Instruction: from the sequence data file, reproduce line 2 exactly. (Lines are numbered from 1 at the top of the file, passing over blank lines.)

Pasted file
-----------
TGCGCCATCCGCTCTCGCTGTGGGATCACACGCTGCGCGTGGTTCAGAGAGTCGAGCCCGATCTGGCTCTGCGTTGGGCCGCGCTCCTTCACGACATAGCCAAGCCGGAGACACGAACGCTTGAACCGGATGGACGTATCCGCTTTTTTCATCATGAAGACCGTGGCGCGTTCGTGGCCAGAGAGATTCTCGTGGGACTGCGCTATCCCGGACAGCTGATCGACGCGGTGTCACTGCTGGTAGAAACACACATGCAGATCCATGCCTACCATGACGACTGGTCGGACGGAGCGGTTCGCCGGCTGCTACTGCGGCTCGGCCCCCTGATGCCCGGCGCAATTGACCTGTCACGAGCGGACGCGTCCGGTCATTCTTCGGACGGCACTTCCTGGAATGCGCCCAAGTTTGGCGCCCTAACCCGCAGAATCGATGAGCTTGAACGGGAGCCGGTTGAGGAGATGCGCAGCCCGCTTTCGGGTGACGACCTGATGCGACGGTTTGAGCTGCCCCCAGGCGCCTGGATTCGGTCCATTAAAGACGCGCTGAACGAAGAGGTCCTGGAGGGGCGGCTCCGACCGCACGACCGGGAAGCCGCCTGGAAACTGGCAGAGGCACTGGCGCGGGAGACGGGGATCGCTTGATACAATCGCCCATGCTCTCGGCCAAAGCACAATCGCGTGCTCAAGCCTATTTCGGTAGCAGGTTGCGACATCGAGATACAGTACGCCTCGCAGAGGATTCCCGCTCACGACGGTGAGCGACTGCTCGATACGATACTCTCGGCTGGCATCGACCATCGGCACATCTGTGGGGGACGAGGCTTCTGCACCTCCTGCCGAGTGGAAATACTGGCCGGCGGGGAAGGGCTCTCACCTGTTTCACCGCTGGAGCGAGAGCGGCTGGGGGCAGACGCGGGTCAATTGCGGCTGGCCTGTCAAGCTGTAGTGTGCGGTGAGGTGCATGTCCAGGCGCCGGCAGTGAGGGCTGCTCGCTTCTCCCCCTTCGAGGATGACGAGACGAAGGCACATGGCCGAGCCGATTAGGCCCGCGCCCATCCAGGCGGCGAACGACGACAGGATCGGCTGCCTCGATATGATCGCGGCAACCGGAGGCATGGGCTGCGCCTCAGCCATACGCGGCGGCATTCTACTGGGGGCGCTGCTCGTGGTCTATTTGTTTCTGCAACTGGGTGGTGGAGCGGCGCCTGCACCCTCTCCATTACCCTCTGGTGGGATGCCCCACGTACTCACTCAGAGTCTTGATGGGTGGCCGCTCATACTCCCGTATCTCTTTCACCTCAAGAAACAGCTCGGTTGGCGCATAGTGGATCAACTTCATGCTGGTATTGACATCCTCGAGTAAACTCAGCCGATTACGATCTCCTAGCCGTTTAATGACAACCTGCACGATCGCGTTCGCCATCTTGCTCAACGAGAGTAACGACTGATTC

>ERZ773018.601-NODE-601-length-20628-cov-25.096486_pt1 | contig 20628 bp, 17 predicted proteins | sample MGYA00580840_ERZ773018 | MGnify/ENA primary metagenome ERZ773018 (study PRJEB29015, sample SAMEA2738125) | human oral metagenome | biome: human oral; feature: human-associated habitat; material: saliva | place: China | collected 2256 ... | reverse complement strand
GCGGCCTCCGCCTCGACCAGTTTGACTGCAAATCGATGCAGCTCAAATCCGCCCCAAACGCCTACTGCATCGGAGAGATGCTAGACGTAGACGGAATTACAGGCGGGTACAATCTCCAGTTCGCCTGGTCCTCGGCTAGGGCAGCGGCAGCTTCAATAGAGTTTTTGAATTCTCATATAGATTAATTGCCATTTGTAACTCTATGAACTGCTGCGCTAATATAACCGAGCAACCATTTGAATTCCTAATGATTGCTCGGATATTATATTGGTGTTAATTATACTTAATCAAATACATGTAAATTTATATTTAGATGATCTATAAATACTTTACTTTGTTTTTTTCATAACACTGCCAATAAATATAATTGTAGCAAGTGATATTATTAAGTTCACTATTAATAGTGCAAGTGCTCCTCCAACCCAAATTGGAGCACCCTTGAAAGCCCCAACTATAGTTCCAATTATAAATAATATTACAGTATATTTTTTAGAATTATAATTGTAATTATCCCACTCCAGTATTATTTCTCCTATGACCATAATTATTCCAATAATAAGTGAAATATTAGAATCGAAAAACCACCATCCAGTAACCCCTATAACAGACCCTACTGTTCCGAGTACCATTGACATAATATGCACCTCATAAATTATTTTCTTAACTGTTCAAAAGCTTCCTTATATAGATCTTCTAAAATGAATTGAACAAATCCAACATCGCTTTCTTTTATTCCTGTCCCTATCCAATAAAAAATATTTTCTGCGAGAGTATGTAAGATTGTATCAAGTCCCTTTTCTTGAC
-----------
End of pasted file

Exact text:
>ERZ773018.601-NODE-601-length-20628-cov-25.096486_pt1 | contig 20628 bp, 17 predicted proteins | sample MGYA00580840_ERZ773018 | MGnify/ENA primary metagenome ERZ773018 (study PRJEB29015, sample SAMEA2738125) | human oral metagenome | biome: human oral; feature: human-associated habitat; material: saliva | place: China | collected 2256 ... | reverse complement strand